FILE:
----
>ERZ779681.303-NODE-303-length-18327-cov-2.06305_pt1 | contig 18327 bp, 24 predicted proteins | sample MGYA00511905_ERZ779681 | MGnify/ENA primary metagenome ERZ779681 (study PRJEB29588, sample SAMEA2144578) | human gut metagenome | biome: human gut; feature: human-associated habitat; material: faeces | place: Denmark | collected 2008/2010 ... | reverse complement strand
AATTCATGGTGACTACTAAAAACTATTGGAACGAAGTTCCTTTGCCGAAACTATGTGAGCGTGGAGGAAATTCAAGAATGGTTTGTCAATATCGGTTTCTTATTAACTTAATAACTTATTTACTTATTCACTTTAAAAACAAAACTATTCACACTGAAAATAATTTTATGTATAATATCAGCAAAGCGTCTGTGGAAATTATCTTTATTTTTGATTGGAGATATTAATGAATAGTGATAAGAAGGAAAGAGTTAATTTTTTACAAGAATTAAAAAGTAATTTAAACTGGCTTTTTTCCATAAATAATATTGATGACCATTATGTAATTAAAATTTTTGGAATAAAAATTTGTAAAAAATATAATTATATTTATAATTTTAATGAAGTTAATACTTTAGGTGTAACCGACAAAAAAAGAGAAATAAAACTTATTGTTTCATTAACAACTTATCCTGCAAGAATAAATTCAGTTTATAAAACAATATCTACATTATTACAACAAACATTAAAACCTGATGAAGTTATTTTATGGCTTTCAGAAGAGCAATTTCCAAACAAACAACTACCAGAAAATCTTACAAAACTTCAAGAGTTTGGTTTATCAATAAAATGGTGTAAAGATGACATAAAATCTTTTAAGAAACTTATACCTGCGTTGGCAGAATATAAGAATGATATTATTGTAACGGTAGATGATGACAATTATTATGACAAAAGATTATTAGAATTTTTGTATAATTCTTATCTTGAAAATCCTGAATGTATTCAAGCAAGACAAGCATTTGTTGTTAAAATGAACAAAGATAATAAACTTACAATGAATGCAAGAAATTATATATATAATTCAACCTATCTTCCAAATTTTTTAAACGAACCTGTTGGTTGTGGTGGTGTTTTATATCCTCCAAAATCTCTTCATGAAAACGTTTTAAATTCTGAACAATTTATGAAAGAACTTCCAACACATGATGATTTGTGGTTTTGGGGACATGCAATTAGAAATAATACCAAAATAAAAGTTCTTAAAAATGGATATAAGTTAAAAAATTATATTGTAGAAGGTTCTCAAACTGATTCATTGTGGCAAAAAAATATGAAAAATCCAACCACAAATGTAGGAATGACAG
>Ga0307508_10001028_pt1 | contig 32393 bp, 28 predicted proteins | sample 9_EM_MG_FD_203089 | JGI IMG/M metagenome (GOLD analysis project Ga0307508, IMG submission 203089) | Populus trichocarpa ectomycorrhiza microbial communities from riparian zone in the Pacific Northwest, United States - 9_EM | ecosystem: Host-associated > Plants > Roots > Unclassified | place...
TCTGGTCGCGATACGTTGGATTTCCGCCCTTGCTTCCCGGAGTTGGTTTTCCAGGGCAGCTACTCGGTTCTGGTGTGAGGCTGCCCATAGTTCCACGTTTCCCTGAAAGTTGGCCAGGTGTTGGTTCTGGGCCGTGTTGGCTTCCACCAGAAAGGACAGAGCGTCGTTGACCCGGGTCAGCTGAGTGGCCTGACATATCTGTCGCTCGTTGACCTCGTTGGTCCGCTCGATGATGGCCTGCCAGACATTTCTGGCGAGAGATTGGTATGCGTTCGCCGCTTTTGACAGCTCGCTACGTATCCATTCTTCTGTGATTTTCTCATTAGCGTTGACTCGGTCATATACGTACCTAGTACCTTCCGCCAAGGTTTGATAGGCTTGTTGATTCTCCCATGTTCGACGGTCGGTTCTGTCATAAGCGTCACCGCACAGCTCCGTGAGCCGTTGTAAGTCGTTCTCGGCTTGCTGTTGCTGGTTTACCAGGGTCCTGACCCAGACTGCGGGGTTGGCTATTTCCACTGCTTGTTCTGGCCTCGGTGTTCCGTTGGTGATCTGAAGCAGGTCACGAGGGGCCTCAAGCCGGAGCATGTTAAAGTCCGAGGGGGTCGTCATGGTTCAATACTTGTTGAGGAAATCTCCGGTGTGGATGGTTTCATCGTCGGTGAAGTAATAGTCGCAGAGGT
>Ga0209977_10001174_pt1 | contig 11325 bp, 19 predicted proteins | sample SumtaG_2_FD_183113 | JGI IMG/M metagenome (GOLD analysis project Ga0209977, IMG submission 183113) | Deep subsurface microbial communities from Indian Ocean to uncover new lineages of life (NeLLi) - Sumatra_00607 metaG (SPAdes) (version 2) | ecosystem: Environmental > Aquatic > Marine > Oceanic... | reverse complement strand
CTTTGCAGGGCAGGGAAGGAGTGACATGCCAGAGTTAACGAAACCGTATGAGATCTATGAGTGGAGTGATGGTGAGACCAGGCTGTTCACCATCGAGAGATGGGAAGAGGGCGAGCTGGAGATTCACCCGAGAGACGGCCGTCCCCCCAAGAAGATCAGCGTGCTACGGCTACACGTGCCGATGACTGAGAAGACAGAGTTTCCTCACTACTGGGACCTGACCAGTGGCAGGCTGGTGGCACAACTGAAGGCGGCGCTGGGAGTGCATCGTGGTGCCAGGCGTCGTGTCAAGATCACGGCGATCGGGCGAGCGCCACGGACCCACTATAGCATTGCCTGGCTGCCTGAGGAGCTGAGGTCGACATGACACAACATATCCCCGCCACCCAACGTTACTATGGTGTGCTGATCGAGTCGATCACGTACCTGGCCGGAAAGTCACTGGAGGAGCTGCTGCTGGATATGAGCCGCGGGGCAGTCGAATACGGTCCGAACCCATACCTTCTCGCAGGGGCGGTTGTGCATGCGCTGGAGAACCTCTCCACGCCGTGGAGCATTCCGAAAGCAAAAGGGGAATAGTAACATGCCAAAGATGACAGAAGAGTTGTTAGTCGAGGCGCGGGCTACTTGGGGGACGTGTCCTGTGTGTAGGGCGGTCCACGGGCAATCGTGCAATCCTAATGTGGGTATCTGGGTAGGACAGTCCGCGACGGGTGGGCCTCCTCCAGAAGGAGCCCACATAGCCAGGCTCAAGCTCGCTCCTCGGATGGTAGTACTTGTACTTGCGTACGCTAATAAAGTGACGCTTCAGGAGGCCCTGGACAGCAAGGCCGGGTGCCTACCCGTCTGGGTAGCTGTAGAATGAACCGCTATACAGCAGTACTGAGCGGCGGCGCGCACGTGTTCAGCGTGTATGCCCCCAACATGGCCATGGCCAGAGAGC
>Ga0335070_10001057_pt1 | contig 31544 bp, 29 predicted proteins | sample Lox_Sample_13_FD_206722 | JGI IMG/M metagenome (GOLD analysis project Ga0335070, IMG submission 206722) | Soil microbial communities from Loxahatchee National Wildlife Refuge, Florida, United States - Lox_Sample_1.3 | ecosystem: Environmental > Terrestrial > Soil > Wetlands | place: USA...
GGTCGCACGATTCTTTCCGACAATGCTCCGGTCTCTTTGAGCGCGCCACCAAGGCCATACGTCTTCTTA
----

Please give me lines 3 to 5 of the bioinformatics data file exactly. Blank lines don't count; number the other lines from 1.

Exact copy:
>Ga0307508_10001028_pt1 | contig 32393 bp, 28 predicted proteins | sample 9_EM_MG_FD_203089 | JGI IMG/M metagenome (GOLD analysis project Ga0307508, IMG submission 203089) | Populus trichocarpa ectomycorrhiza microbial communities from riparian zone in the Pacific Northwest, United States - 9_EM | ecosystem: Host-associated > Plants > Roots > Unclassified | place...
TCTGGTCGCGATACGTTGGATTTCCGCCCTTGCTTCCCGGAGTTGGTTTTCCAGGGCAGCTACTCGGTTCTGGTGTGAGGCTGCCCATAGTTCCACGTTTCCCTGAAAGTTGGCCAGGTGTTGGTTCTGGGCCGTGTTGGCTTCCACCAGAAAGGACAGAGCGTCGTTGACCCGGGTCAGCTGAGTGGCCTGACATATCTGTCGCTCGTTGACCTCGTTGGTCCGCTCGATGATGGCCTGCCAGACATTTCTGGCGAGAGATTGGTATGCGTTCGCCGCTTTTGACAGCTCGCTACGTATCCATTCTTCTGTGATTTTCTCATTAGCGTTGACTCGGTCATATACGTACCTAGTACCTTCCGCCAAGGTTTGATAGGCTTGTTGATTCTCCCATGTTCGACGGTCGGTTCTGTCATAAGCGTCACCGCACAGCTCCGTGAGCCGTTGTAAGTCGTTCTCGGCTTGCTGTTGCTGGTTTACCAGGGTCCTGACCCAGACTGCGGGGTTGGCTATTTCCACTGCTTGTTCTGGCCTCGGTGTTCCGTTGGTGATCTGAAGCAGGTCACGAGGGGCCTCAAGCCGGAGCATGTTAAAGTCCGAGGGGGTCGTCATGGTTCAATACTTGTTGAGGAAATCTCCGGTGTGGATGGTTTCATCGTCGGTGAAGTAATAGTCGCAGAGGT
>Ga0209977_10001174_pt1 | contig 11325 bp, 19 predicted proteins | sample SumtaG_2_FD_183113 | JGI IMG/M metagenome (GOLD analysis project Ga0209977, IMG submission 183113) | Deep subsurface microbial communities from Indian Ocean to uncover new lineages of life (NeLLi) - Sumatra_00607 metaG (SPAdes) (version 2) | ecosystem: Environmental > Aquatic > Marine > Oceanic... | reverse complement strand